Time to start paying more attention to Gavin Floyd

Time to start paying more attention to Gavin Floyd
Gavin's finding a new balance // US PRESSWIRE

After Jake Peavy's 6th inning meltdown Tuesday, Gavin Floyd is now the ERA leader of the White Sox staff at 2.53.

Besides not starting quite as well, less attention has been paid to Floyd because there's no hope that he's channeled his ace form of old.  

This is his 5th season in the starting rotation, and most people have stopped waiting around for a big breakout from the 29 year-old.  He's a middle of the rotation starter, and probably not catapulting himself out of that fate without a bionic arm.

At first glance, Floyd start to 2012 has every go-to marker for a guy getting a little bit better results than his performance deserves.  Gavin is currently stranding 80.2% of the runners that reach base against him, which is above normal.  It's not an impossible mark to uphold, and some pitchers perform particularly well out of the stretch.  However, it's abnormal, and Floyd's career average is 69.7%, so he probably won't dance out of bases loaded situations like he did last Friday all season.

When hitters put the ball in play against Floyd this year, they're only batting .225.  Again, that's not impossible to maintain--it's around where Verlander finished last season--but Gavin's career average is .286, so he likely is due for a few more ducksnort singles falling in on him.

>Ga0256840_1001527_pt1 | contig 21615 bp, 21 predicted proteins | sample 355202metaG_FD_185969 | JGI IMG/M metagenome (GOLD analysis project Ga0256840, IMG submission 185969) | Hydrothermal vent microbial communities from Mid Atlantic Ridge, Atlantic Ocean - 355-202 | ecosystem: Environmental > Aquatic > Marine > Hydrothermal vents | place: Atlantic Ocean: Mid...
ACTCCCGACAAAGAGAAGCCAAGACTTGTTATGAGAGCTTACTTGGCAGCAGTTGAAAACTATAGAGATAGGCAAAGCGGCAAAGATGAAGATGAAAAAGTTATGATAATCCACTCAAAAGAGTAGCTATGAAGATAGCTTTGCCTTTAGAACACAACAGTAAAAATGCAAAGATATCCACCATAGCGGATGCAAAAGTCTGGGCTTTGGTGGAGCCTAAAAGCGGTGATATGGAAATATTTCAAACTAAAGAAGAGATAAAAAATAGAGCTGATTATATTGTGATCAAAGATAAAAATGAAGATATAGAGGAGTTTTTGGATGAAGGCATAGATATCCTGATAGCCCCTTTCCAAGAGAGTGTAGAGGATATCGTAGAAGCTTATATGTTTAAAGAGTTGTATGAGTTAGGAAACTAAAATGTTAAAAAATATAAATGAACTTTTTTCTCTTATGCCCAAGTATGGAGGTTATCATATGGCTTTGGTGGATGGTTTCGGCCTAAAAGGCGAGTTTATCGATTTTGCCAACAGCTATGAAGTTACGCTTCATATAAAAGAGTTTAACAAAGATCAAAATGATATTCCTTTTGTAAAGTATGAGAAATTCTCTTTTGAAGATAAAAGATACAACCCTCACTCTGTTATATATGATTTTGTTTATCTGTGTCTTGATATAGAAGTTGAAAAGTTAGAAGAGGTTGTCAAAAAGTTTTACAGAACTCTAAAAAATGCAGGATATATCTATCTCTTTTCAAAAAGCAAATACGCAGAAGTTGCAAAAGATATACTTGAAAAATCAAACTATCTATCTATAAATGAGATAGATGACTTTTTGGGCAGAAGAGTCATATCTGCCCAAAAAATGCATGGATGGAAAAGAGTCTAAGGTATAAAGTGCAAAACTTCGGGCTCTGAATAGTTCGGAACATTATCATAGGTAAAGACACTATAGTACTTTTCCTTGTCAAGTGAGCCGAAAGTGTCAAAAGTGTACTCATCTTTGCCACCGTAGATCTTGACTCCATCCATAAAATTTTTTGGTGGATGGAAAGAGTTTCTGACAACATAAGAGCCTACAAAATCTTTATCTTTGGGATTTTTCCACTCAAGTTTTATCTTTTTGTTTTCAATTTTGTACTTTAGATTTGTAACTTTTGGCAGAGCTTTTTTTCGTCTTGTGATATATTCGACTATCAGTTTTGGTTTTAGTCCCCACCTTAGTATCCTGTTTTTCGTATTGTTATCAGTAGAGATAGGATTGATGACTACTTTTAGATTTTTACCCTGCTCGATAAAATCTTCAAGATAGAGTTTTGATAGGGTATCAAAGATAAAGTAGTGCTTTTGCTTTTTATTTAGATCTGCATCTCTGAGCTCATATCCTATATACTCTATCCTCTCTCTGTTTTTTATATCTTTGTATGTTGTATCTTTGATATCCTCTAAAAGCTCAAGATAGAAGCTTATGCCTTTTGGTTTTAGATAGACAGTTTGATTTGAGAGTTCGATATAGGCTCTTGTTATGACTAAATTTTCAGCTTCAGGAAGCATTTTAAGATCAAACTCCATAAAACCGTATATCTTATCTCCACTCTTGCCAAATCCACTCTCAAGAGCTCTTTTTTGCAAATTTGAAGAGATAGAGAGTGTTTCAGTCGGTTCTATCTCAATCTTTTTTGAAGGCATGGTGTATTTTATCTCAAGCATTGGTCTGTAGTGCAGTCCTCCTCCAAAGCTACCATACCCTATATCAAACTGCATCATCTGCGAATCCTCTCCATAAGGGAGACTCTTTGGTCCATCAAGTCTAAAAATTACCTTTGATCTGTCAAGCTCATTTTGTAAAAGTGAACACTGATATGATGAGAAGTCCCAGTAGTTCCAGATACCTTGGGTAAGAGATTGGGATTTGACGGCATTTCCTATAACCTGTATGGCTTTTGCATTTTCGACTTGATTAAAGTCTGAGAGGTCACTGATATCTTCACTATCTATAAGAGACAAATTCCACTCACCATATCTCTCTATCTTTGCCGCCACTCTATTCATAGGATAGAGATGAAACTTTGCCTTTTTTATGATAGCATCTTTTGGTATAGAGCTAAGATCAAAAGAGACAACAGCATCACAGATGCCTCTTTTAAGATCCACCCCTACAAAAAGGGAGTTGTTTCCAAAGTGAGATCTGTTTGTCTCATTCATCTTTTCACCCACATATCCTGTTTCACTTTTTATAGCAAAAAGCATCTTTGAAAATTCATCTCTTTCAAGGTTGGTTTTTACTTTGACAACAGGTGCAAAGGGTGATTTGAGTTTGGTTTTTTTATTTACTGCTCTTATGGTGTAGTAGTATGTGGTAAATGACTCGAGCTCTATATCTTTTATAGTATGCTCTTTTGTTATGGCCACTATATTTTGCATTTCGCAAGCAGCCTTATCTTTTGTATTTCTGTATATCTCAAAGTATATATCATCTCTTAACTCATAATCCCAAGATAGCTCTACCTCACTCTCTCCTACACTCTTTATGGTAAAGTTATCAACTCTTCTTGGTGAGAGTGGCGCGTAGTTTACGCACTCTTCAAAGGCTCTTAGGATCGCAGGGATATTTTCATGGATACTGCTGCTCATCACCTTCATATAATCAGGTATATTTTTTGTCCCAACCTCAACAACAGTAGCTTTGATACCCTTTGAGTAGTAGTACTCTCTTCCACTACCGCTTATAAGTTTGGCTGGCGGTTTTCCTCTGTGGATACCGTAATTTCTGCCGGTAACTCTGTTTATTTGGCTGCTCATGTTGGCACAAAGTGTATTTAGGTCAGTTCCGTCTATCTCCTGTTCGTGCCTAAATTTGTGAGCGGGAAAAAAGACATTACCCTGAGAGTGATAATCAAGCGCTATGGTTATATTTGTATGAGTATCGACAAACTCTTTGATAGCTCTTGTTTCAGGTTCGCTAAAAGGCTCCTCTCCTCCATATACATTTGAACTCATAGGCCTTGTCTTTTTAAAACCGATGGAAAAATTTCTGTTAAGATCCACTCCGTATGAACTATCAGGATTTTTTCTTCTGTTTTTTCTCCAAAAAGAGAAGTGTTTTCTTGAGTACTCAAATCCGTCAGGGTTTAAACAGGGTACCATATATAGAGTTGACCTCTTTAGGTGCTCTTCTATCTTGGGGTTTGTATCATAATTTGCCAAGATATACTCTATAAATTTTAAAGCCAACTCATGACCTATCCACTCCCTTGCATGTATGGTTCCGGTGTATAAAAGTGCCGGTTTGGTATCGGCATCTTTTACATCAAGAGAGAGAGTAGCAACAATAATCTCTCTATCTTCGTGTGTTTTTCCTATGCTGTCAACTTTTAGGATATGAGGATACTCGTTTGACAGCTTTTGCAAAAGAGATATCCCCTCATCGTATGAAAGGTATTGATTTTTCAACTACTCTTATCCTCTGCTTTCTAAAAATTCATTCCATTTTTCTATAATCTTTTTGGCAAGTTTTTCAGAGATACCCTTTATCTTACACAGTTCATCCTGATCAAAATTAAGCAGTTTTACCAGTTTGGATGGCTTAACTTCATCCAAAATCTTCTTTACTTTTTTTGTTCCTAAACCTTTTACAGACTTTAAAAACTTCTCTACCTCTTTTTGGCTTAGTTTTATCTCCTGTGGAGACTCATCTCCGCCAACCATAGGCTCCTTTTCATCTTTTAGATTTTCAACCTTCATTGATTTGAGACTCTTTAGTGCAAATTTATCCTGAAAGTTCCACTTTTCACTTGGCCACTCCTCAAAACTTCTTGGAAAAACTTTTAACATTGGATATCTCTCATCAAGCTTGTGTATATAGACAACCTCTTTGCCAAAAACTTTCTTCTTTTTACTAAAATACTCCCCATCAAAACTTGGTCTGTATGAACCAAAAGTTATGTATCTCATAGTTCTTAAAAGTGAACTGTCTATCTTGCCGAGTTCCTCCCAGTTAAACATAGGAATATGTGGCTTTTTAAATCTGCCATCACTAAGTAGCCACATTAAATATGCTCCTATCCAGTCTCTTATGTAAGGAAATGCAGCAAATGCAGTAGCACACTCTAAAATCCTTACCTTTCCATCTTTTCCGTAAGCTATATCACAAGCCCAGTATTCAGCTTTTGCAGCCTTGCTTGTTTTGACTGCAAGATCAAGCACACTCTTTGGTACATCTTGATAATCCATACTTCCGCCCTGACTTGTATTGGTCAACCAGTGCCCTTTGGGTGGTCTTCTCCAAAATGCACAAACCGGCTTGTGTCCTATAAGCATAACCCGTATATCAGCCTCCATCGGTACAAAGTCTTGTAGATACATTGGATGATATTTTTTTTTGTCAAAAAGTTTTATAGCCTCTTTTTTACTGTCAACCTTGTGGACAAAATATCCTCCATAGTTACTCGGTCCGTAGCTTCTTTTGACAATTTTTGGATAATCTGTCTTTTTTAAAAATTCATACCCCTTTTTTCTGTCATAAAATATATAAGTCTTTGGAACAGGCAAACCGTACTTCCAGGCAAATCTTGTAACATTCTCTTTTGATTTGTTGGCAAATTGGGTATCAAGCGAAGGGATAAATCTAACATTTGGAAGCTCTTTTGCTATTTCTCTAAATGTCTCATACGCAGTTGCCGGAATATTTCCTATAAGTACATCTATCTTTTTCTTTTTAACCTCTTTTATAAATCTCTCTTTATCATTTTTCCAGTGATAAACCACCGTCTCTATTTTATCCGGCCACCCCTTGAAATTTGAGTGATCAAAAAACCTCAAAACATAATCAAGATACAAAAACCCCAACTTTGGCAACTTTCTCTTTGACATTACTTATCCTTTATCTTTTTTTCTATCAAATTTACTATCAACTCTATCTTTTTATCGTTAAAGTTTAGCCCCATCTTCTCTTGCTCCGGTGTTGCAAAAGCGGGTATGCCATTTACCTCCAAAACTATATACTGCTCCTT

But while a breakout might be out of the question, a career-year--as in 'a year somewhat better than all his other years'--is certainly possible.

For one, he's striking out batters at what would be a career-high rate; 8.16 batters per nine innings, to be precise.  Now, he's only pitched 46.1 innings, so that only amounts to six more strikeouts than he would have if he was performing at his career norm.

To get newly excited about a veteran pitcher with a long and stable track record, there needs to be definitive change in his approach, and Gavin happens to have one.  Last season, the Pitch FX system started classifying what was once Floyd's slider as a cutter, exclusively so.  The rate he used his cutter at increased by the amount which he used to throw his slider, which disappeared.

There's little separating a cutter and slider in movement; the change represented the completion of Floyd's gradual modulation of his arsenal. 

He throws it slightly harder (1 mph perhaps), and gets a bit sharper break on the pitch, inducing more swings.  Last season saw Floyd post his lowest walk rate of his career, but it was mostly a wash as far as making him a more effective pitcher. 

This season Gavin has more thoroughly embraced the cutter, and has used it almost as often as his regular fastball, improving the performance of both.  Swings-and-misses are up 7% on Floyd's cutter, and trying to account for it has made it harder for hitters to line up Gavin's typically vulnerable fastball, which is getting fouled off more, and put in play less at a clip around 4-5%.

In simpler terms, he's been steadily tweaking his primary breaking pitch over the past two years--it's hard to remember now that he broke into the league relying on his overhand curveball--and now looks to have a dominant offering.  Since Gavin is no fool, he's responded by throwing it all the time, and it's leaving opposing hitters off-balance.

Players make adjustments all the time and the league adjusts to them in turn, but there's a little extra reason now to look forward to Gavin's starts.

Like tonight, for example.

 

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